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With PHP 7.4 now end of life, teams with applications built on PHP 7.4 are quickly planning and executing their migration to a community-supported version. But are there considerations teams need to make when migrating PHP 7.4?
In this blog, we look at considerations for teams migrating off PHP 7.4, including backwards compatibility, deprecated features, potential migration paths, and what teams can do if they're not able to migrate before PHP 7.4 reaches end of life.
Because PHP 7.4 is the terminal release for the PHP 7.x series, migrating PHP 7.4 requires users to migrate to a new major version of PHP, PHP 8. With this jump to a new major version, there is typically an increased number of considerations, including backwards incompatibility, deprecated features, and other changes.
When you migrate to a new major version, the chances of experiencing issues with backwards incompatibility goes up. For teams moving from PHP 7.4 to PHP 8, there is a long list of changes that might impact your applications. They range from changes to the core language, to how objects within the language are treated, to the removal and deprecation of features and functions. You can view the full list of backwards incompatible changes here.
There are a number of features that previously appeared in PHP 7.4 that are deprecated in PHP 8. The deprecated features list for PHP 8.0.x can be found here.
Any other changes that might impact teams migrating from PHP 7.4 to PHP 8 can be found in the "Other Changes" list.
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Now that PHP 8.1 and PHP 8.2 are available, most teams will be migrating from PHP 7.4 directly to 8.1 or 8.2 -- with most leaning toward the latest release.
As noted in our blog covering the new features and improvements in PHP 8.0, there are a number of syntactical improvements that simplify boilerplate, with some very handy expansions to the type systems. The PHP JIT compiler, although a banner feature for the release, probably won't be the reason why teams migrate from PHP 7.4 to 8 or 8.x versions (at least until there are mature libraries and applications that take advantage of it).
As noted above, major version changes bring about a number of backward incompatibilities, meaning that teams will need to spend time reviewing their code. Luckily, there are a few tools that can give you a head start when performing your thorough testing, like the PHP Compatibility Coding Standard for PHP CodeSniffer.
Read our breakdown of the new features in PHP 8.0 >>
For teams who want to migrate to the latest version of PHP (as of September 29, 2022), the migration path would typically run from PHP 7.4 directly to PHP 8.1. PHP 8.1 introduced a few new features, changes, and deprecations to watch out for, so be sure to read the full release notes and upgrade notes.
As we noted in our blog detailing the new features in PHP 8.1, teams will want to consider PHP 8.1 or 8.2 if they want to take advantage of the improvements to the object model, or the async capabilities of fibers. Teams upgrading to 8.1 will want to watch out for changes to mysqli error mode, and how values are tied to other types when strict types are enabled.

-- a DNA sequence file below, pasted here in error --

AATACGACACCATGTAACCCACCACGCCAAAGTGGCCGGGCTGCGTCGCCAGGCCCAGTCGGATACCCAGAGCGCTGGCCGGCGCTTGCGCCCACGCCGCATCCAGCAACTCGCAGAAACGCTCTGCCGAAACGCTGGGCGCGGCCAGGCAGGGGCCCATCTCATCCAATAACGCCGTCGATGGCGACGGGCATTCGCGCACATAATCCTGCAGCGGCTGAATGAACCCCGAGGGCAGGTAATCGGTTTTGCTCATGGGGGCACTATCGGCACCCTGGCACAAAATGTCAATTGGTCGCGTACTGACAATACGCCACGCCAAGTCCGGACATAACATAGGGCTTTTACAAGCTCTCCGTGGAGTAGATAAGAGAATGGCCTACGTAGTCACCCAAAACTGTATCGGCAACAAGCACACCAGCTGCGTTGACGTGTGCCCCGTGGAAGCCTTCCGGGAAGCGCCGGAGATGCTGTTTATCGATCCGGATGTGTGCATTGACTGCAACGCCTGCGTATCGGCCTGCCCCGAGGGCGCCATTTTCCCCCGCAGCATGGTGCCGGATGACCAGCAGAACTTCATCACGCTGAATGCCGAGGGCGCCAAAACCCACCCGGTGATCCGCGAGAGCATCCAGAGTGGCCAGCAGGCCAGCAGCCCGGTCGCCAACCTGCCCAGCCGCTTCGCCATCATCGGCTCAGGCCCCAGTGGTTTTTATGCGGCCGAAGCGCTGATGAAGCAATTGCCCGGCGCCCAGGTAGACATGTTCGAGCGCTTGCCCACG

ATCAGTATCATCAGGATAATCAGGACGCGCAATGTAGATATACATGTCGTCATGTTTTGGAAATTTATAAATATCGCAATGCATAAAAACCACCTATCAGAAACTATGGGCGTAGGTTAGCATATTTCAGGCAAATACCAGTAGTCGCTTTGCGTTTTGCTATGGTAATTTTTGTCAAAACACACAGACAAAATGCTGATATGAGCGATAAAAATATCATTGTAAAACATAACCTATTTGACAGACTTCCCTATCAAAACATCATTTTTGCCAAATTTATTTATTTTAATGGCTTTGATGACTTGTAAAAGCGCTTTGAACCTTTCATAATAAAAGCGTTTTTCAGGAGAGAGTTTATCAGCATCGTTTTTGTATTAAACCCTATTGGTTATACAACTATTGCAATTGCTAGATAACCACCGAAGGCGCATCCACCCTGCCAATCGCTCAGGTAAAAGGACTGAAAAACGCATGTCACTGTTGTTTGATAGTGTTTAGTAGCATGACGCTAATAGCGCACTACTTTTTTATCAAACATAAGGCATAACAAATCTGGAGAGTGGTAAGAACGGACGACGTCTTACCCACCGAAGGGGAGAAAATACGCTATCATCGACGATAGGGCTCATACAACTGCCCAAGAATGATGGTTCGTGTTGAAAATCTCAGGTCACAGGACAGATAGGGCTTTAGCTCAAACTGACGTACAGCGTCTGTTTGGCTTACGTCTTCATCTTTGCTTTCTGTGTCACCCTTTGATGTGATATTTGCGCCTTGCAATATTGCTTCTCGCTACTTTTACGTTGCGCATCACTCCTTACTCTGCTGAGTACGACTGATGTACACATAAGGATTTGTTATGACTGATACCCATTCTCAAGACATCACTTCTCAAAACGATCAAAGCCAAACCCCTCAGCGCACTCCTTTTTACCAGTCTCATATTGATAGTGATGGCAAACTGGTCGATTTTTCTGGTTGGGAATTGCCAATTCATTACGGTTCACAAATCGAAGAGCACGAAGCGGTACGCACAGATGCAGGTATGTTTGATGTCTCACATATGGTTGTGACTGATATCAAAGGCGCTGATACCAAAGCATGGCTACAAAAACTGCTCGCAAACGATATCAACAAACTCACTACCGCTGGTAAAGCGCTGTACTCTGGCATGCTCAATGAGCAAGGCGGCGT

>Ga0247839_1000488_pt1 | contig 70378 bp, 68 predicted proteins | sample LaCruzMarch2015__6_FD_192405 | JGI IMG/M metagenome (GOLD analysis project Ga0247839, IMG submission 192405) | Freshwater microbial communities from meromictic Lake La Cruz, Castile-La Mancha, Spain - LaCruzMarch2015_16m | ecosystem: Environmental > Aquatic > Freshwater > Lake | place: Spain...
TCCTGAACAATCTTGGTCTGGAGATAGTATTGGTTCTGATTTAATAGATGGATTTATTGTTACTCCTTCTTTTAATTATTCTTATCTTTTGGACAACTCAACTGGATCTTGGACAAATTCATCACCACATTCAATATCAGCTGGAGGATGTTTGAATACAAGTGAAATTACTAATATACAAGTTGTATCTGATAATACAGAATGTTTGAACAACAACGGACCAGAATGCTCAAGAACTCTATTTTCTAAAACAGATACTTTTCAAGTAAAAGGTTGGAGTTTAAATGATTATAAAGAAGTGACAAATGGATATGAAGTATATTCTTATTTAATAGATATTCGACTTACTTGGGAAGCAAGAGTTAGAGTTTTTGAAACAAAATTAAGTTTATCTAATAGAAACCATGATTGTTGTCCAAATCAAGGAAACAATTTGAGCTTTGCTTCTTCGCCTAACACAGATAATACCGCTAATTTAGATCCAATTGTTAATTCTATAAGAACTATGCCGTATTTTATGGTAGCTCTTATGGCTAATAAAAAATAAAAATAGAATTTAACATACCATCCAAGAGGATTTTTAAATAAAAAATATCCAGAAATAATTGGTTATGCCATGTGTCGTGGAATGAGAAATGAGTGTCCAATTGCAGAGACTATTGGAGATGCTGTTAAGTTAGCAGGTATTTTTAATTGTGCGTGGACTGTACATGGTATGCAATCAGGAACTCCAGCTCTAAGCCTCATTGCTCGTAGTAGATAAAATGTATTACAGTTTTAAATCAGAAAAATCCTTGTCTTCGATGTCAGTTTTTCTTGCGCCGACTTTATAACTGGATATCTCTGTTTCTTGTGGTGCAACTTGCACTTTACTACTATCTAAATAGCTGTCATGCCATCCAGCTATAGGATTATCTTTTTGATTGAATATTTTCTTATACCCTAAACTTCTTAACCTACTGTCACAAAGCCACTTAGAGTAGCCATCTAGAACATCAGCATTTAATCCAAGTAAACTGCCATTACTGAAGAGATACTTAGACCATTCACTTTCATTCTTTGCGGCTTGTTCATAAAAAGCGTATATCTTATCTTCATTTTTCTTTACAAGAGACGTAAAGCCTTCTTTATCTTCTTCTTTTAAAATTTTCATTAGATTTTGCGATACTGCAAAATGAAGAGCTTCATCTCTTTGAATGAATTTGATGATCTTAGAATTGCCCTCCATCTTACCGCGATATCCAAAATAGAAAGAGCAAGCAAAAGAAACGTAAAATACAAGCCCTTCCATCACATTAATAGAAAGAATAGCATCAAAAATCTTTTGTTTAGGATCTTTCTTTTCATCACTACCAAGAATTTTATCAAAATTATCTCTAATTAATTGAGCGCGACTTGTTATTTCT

Read our breakdown of the big changes in PHP 8.1 >>
PHP 8.2, now a full general availability release, will be a popular destination for teams migrating off PHP 7.4
Teams might consider PHP 8.2 over 8.1 or 8.0 if they are interested in readonly classes, standalone types, or want slightly better performance. If you are considering a move to PHP 8.2, be sure to read the migration notes provided at php.net.
Read our breakdown of the changes to watch in PHP 8.2 >>
For teams migrating particularly complex or numerous PHP applications, migrating your applications to supported PHP versions before they reach end of life might not always be possible or cost-effective. But that doesn't mean that teams can roll the dice on unsupported PHP in their applications. Teams that use unsupported PHP in production risk exposing their applications and data to unpatched vulnerabilities.
To prevent exposure to those vulnerabilities, teams need to have a plan in place for patching vulnerabilities as they arise — whether that's building patches in house, or working with a third party LTS provider like Zend.
See our PHP LTS options >>
With PHP 7.4 reaching end of life at the end of November, teams who haven't already planned a migration need to start planning and execute their migration strategy, or find a way to support their EOL PHP.
That said, if it makes business sense for your team to migrate your application(s) onto a newer, supported PHP version, they should. When they do, they are likely to enjoy a number of new features, improvements, and potential cost savings that come with it.
See Our PHP LTS and Migration Service OptionsWhether you need to migrate PHP-based applications to a new version, or find extended long-term support to keep your applications safe and secure, Zend can help. See what we offer via the links below.See LTS Options See Migration Services
Whether you need to migrate PHP-based applications to a new version, or find extended long-term support to keep your applications safe and secure, Zend can help. See what we offer via the links below.
See LTS Options See Migration Services